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Old 03-09-14, 07:40 PM   #1
MinnMan
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Inner thigh muscles fatigue first - normal?

When I hammer in the flats for an extended period of time, the muscles that first feel fatigued and a little painful are those in the inner thigh (hip adductors, I think?)

Is this

a) normal?
b) owing to non-optimimum bike fit or technique?
c) something that can be improved by strength training or other exercises?
d) related to the mild osteoarthritis I have in my hips? (the osteoarthritis is worse in the right hip, but present in both. I feel the fatigue on both sides.)

Suggestions and insight would be most welcome.
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Old 03-09-14, 10:31 PM   #2
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Subscribing, as I suffer from a similiar issue and am curious what others have to say about this. Long steady efforts result in my abductus longus, sartorius and/or vestis medialis fatiguing.
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Old 03-10-14, 06:02 AM   #3
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Cycling is like going to the gym every day -- but only using a single machine for strength training. Some muscles get over developed and others are ignored. Also, you may start to tighten up in certain areas...

Actually, for me, as I get tired, my adductors tend to take over the work load. But that's me... And, last fall it caused a problem that landed me in PT for 6 weeks. And, from that, I learned a program of stretching and a balanced approach to strength training -- and the benefits of maintaining that balance.

Today I stretch and do the resistance training on all four sides of each leg on a (mostly) daily basis (adductors, abductors, frontal quads and hamstings). And, in addition to the stretching and strength training I also started running about 2-3 miles several times a week -- which also seems to strengthen other muscles than those that are primarily strengthened by cycling.

This spring I have found that my cycling is stronger and the pedaling action more balanced as I am no longer relying on just a few muscles to do the work. Yesterday I came close to my personal best while riding my heaviest bike with its snow tires still mounted.
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Old 03-10-14, 08:57 AM   #4
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I vote c).

I work with a trainer and she likes to target lesser-used muscles so they don't get out of balance. I do the knee bends, leg lifts and leg swings mentioned on this site: http://www.bostonmagazine.com/health...tor-stregngth/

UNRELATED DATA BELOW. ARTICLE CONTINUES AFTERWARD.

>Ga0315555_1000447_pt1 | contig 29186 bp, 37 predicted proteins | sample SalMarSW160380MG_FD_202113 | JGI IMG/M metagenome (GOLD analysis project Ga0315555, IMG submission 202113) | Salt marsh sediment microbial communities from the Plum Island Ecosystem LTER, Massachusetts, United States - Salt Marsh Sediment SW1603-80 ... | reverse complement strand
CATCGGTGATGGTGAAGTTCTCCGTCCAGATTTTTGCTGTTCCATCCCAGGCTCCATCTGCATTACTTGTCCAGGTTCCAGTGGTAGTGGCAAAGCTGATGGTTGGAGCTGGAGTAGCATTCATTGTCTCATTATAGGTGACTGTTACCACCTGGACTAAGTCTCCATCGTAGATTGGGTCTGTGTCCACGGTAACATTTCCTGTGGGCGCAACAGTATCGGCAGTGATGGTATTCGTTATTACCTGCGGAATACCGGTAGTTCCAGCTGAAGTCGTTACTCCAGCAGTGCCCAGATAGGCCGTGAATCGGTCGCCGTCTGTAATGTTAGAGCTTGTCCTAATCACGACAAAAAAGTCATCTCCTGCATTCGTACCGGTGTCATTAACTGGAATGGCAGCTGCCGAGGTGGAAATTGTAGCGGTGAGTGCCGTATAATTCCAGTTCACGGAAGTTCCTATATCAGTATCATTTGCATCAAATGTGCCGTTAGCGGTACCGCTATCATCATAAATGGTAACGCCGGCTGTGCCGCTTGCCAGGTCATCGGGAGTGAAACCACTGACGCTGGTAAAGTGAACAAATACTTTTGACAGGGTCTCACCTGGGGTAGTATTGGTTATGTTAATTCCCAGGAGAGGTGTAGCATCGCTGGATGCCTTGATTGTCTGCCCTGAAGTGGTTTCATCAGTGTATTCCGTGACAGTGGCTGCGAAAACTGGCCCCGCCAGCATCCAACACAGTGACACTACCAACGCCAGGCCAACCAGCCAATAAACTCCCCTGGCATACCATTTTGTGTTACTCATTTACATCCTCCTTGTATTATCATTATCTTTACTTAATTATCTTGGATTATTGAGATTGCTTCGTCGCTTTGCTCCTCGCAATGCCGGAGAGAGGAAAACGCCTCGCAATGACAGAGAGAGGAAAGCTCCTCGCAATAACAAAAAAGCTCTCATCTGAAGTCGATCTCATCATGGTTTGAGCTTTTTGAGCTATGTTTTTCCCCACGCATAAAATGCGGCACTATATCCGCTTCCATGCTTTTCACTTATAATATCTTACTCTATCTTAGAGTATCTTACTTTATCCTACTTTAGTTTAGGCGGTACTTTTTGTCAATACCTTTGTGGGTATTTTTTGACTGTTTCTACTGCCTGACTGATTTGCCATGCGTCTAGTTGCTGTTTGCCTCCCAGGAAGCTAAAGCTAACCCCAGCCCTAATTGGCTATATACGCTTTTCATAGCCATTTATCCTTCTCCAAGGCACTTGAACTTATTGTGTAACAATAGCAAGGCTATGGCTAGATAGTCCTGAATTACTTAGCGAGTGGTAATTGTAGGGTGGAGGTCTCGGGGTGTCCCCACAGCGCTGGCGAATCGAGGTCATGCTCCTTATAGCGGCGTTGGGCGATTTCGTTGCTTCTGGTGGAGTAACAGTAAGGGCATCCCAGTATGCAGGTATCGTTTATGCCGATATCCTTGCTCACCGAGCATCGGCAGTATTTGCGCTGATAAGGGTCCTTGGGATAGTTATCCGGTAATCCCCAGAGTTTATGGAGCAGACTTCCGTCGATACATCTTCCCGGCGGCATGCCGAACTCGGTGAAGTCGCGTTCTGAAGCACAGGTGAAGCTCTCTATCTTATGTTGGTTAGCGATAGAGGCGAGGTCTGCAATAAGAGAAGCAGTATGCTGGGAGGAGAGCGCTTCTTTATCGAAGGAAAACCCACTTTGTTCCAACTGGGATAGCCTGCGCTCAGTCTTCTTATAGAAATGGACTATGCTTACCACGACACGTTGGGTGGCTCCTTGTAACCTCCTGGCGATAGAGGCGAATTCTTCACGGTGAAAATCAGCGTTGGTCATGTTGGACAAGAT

You can do them at home because they don't require any special equipment.
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Old 03-10-14, 10:29 AM   #5
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I vote (c) also as the way to produce balanced physical fitness. These days professional athletes all engage in cross training. Lindsey Vonn, a great woman skier also lifts weights as do world class tennis players. Myself, I do something like the swinging leg exercise except flat on my back with 10 lb. ankle weights on each foot. If I haven't done them for a while inner thighs are sore the following day.
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Old 03-10-14, 10:52 AM   #6
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Let's face it. You're not TdF material. Just slow down and smile as you ride.



Just kidding!!!!!

I vote c). My therapist has me stand on one leg on a pad and swing my free leg both across my body and out to the side. That and squeeze a ball between my knees.
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Old 03-10-14, 11:00 AM   #7
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a.
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Old 03-10-14, 12:02 PM   #8
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Quote:
Originally Posted by Dudelsack View Post
Let's face it. You're not TdF material. Just slow down and smile as you ride.



Just kidding!!!!!
Coming from you, I know it's just gentle mocking.


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I vote c). My therapist has me stand on one leg on a pad and swing my free leg both across my body and out to the side. That and squeeze a ball between my knees.
Interesting ideas and worth a try. As long as it's not a chicken salad sandwich I have to hold between my knees....

I haven't previously done much in the way ofr off-the-bike-exercises, but maybe I should turn over a new leaf.
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Old 06-03-14, 10:56 AM   #9
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Quote:
Originally Posted by MinnMan View Post
a) normal?
b) owing to non-optimimum bike fit or technique?
c) something that can be improved by strength training or other exercises?
d) related to the mild osteoarthritis I have in my hips? (the osteoarthritis is worse in the right hip, but present in both. I feel the fatigue on both sides.)
a) Common. Common =/= normal. Back pain is common but it's not normal.

b) Maybe neither. Most people are tight and weak in the adductors anyway, and hamstring weak (not "quad dominant" as most people say. Jim Wendler like to say "hamstring weak").

c) Improve your squat, splits.

d) Not necessarily so. Refer to b).
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